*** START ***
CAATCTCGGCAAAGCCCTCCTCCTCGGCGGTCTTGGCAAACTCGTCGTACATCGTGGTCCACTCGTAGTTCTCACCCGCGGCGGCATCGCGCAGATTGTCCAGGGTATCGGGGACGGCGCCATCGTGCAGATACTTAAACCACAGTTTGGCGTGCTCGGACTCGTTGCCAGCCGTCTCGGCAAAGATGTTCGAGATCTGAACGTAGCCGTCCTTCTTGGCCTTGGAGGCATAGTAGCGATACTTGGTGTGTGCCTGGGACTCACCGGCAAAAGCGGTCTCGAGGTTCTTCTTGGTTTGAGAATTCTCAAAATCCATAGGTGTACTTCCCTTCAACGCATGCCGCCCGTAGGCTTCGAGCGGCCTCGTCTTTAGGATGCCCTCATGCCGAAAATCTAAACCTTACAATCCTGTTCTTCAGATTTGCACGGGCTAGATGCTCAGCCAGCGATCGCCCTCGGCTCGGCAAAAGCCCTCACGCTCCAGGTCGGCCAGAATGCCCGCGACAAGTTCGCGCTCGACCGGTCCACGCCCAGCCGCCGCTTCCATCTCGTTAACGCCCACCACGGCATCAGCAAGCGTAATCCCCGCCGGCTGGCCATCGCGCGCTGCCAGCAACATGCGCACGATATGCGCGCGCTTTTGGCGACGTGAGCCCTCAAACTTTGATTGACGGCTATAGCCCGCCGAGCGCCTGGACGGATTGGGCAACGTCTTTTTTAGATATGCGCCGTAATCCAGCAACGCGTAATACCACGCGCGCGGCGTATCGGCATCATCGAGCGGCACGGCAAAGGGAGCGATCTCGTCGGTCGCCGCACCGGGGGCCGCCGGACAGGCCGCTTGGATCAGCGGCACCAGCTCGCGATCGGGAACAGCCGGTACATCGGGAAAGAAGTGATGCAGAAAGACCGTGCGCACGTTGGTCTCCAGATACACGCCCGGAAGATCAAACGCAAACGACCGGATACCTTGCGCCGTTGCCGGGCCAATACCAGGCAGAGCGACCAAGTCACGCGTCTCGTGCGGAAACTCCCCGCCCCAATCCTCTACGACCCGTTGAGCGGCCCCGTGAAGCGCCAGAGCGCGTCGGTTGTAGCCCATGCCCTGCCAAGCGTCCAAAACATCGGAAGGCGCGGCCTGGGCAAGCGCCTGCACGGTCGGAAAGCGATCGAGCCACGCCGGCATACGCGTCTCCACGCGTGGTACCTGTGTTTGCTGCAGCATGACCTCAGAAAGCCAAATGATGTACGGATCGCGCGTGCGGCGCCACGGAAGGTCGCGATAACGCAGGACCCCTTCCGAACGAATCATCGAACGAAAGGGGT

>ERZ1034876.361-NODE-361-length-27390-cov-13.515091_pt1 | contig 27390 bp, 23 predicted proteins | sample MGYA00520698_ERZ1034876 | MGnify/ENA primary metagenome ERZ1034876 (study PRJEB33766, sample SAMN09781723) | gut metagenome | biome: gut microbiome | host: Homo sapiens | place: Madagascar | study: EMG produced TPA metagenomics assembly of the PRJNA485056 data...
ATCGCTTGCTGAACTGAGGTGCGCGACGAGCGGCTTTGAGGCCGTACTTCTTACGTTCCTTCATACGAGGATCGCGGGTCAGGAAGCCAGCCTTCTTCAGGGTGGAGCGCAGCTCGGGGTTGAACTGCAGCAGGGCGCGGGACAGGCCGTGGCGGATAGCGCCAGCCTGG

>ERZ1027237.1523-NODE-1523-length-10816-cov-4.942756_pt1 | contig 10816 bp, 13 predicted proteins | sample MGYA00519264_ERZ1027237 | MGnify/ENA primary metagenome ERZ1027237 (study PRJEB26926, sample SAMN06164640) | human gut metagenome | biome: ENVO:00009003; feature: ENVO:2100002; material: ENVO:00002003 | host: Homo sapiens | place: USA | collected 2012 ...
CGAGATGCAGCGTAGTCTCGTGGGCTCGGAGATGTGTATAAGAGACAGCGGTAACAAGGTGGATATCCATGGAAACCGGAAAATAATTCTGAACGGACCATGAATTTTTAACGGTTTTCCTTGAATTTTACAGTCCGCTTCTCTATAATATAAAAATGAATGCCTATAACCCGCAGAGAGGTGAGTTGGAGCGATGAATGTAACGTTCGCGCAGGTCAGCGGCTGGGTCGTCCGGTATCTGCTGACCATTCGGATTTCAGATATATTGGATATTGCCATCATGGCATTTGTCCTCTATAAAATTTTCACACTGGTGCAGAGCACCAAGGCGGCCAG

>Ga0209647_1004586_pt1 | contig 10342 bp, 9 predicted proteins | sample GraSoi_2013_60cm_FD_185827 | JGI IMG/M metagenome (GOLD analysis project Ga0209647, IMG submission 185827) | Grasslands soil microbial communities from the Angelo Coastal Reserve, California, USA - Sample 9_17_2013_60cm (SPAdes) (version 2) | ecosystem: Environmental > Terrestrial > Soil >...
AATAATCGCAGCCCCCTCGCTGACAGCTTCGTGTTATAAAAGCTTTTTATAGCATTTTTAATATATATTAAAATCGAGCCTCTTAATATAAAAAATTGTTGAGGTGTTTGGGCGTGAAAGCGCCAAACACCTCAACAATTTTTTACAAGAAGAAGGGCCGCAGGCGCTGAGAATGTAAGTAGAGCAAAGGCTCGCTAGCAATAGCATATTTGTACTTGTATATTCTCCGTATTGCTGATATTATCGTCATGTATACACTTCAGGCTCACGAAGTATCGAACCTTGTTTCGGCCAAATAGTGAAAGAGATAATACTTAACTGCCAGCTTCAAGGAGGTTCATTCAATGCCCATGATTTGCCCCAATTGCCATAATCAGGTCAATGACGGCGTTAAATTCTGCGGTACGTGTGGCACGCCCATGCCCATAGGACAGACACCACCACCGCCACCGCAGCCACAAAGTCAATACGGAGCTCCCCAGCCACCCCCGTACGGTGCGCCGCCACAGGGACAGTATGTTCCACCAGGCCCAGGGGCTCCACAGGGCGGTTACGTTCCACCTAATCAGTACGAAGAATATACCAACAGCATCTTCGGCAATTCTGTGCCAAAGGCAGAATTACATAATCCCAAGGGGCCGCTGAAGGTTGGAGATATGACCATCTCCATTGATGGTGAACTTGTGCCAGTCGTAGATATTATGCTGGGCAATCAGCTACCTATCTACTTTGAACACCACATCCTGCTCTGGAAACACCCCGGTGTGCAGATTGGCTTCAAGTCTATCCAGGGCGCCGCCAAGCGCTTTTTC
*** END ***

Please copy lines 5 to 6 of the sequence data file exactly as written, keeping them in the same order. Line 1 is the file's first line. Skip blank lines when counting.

CGAGATGCAGCGTAGTCTCGTGGGCTCGGAGATGTGTATAAGAGACAGCGGTAACAAGGTGGATATCCATGGAAACCGGAAAATAATTCTGAACGGACCATGAATTTTTAACGGTTTTCCTTGAATTTTACAGTCCGCTTCTCTATAATATAAAAATGAATGCCTATAACCCGCAGAGAGGTGAGTTGGAGCGATGAATGTAACGTTCGCGCAGGTCAGCGGCTGGGTCGTCCGGTATCTGCTGACCATTCGGATTTCAGATATATTGGATATTGCCATCATGGCATTTGTCCTCTATAAAATTTTCACACTGGTGCAGAGCACCAAGGCGGCCAG

>Ga0209647_1004586_pt1 | contig 10342 bp, 9 predicted proteins | sample GraSoi_2013_60cm_FD_185827 | JGI IMG/M metagenome (GOLD analysis project Ga0209647, IMG submission 185827) | Grasslands soil microbial communities from the Angelo Coastal Reserve, California, USA - Sample 9_17_2013_60cm (SPAdes) (version 2) | ecosystem: Environmental > Terrestrial > Soil >...